Colorado Springs, Colorado (PRWEB) December 05, 2012
In a recent Tax Court proceeding under Docket 30825-09 filed November 26, 2012 Colony Anne (Claire) Robinson, age 27, left Texas in November 2002 for a Thanksgiving vacation to Mr. Cavanaugh’s villa in St. Maarten along with his bodyguard and another employee of Jani-King International. Ms. Robinson did not return, and the coroner’s report showed a massive amount of cocaine in her body and ruled that as the likely cause of death.
According to Court documents, Ms. Robinson’s mother sued Mr. Cavanaugh and Jani-King for wrongful death and the parties settled on a $2.3 million deal. The company paid most of the settlement directly, and also reimbursed $250,000 to Mr. Cavanaugh for his portion. The company then claimed the entire settlement and $180,000 in legal fees as a tax deduction. The IRS and Mr. Cavanaugh settled on several other tax matters except this deduction.
Court records reflect that the trip was purely for pleasure and did not have a business connection. Yet Ms. Robinson’s mother was successful in naming Jani-King International as a contributor to her daughter’s death since Mr. Cavanaugh, his bodyguard and another employee were acting within the scope of their employment.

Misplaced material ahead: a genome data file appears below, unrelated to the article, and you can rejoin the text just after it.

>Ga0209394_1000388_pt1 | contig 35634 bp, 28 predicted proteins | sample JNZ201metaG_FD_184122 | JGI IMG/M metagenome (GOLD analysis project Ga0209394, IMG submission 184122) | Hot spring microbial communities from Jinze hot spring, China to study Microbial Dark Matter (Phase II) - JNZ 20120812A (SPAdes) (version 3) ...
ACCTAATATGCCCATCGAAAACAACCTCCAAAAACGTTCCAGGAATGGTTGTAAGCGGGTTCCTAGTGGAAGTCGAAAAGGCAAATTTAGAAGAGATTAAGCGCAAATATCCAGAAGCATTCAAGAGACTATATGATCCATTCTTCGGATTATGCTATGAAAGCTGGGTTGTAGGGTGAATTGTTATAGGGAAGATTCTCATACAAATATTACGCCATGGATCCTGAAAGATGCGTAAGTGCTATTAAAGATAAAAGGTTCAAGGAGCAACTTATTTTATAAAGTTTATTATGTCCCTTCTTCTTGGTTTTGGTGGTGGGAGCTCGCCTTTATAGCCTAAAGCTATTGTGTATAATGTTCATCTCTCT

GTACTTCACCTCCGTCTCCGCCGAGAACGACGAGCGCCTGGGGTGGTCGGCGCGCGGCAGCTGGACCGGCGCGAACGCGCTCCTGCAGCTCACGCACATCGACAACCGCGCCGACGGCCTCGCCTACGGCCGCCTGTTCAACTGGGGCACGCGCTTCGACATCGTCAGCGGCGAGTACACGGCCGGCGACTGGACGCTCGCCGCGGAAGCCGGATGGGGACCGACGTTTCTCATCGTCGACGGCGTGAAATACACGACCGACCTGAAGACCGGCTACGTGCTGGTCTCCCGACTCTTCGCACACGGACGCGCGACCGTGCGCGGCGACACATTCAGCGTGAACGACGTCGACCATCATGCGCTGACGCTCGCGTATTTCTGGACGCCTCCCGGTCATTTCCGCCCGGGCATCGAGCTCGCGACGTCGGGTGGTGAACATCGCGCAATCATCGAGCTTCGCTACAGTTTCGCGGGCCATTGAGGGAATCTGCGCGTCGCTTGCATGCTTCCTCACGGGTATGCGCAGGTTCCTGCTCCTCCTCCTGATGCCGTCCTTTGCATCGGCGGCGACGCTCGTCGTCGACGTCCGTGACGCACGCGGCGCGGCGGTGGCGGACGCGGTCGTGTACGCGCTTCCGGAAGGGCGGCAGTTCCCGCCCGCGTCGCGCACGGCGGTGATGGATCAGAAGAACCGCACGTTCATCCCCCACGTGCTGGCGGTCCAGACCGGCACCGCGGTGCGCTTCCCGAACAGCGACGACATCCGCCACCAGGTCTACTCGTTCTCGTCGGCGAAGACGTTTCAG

Judge Holmes wrote the opinion for the panel, and per the memo released by the Tax Court, stated that the deductibility of Jani-King’s portion of the settlement and legal fees turns both on what the claim was and whether its origin lay in the company’s business. Legal tax scholars would refer to this as the Gilmore rule. The claim was not in dispute, however the origin was.
According to the court proceeding, just because the claim arose from Jani-King’s employees does not automatically mean the company can deduct the settlement and legal fees. The Tax Court found that the conduct did not arise from profit-seeking activities nor were the personal activities connected to company property, and therefore the tax deduction was denied.
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